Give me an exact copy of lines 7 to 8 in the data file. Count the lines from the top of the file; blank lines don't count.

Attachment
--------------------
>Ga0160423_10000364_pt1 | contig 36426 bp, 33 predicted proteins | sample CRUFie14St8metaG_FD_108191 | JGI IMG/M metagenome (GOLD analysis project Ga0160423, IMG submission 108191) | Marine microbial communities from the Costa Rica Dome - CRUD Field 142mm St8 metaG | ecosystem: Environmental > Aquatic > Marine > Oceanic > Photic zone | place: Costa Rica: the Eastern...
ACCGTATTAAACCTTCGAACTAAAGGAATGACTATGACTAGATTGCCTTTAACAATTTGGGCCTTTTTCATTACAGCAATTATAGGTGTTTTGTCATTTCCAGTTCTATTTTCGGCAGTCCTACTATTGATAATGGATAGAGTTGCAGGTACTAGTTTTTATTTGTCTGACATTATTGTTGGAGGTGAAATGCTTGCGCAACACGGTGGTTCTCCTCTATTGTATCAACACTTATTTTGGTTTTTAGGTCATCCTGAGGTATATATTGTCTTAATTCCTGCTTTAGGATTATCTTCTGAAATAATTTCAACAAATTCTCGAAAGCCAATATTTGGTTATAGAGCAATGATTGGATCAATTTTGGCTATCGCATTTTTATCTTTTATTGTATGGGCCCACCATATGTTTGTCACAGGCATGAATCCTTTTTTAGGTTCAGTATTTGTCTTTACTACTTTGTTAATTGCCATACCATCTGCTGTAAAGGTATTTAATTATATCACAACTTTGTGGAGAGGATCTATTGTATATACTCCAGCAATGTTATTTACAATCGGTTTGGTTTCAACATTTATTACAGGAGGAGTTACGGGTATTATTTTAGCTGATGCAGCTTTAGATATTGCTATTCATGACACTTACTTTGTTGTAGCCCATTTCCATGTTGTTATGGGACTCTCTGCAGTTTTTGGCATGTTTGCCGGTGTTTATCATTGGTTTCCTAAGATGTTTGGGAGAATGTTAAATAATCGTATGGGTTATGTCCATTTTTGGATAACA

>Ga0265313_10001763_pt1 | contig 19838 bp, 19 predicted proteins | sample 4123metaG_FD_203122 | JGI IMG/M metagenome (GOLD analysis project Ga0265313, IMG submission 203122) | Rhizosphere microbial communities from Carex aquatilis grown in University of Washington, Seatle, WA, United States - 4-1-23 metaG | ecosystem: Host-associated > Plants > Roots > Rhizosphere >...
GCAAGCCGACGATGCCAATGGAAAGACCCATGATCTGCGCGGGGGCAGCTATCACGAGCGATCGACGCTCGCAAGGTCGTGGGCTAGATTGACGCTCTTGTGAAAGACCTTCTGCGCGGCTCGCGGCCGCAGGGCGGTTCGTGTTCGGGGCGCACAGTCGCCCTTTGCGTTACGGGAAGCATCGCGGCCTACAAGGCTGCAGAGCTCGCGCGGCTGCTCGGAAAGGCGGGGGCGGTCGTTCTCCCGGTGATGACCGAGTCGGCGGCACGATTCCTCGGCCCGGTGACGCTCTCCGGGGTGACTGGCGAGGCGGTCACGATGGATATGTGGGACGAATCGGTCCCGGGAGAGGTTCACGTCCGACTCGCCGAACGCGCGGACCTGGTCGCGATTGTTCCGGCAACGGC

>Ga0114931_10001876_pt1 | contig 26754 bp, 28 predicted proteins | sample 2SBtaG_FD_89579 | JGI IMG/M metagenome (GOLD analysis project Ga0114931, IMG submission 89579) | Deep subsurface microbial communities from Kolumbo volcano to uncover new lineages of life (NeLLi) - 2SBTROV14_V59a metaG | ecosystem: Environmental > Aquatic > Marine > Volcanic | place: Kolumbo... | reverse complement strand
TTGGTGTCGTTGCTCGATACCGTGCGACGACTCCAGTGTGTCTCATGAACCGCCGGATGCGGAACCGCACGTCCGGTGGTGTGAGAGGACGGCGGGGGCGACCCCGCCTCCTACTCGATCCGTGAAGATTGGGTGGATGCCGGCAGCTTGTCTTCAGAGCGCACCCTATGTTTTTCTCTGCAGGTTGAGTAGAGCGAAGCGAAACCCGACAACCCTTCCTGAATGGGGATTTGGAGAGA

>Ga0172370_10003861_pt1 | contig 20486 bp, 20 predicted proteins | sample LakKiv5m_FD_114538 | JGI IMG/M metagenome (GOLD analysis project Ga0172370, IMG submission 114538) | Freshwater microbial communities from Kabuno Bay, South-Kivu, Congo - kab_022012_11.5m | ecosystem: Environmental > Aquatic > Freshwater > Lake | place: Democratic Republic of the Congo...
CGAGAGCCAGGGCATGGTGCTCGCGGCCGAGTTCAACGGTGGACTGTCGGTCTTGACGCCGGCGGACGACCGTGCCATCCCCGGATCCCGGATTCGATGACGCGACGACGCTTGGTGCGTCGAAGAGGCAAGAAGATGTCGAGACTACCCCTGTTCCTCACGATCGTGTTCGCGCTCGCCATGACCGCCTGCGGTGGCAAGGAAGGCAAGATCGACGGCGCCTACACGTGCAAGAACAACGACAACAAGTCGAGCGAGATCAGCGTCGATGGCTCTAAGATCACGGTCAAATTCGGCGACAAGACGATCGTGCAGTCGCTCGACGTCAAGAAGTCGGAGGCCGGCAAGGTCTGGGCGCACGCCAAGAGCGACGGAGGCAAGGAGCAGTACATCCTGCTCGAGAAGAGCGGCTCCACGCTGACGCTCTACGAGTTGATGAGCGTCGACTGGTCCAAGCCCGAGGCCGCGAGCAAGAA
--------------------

>Ga0172370_10003861_pt1 | contig 20486 bp, 20 predicted proteins | sample LakKiv5m_FD_114538 | JGI IMG/M metagenome (GOLD analysis project Ga0172370, IMG submission 114538) | Freshwater microbial communities from Kabuno Bay, South-Kivu, Congo - kab_022012_11.5m | ecosystem: Environmental > Aquatic > Freshwater > Lake | place: Democratic Republic of the Congo...
CGAGAGCCAGGGCATGGTGCTCGCGGCCGAGTTCAACGGTGGACTGTCGGTCTTGACGCCGGCGGACGACCGTGCCATCCCCGGATCCCGGATTCGATGACGCGACGACGCTTGGTGCGTCGAAGAGGCAAGAAGATGTCGAGACTACCCCTGTTCCTCACGATCGTGTTCGCGCTCGCCATGACCGCCTGCGGTGGCAAGGAAGGCAAGATCGACGGCGCCTACACGTGCAAGAACAACGACAACAAGTCGAGCGAGATCAGCGTCGATGGCTCTAAGATCACGGTCAAATTCGGCGACAAGACGATCGTGCAGTCGCTCGACGTCAAGAAGTCGGAGGCCGGCAAGGTCTGGGCGCACGCCAAGAGCGACGGAGGCAAGGAGCAGTACATCCTGCTCGAGAAGAGCGGCTCCACGCTGACGCTCTACGAGTTGATGAGCGTCGACTGGTCCAAGCCCGAGGCCGCGAGCAAGAA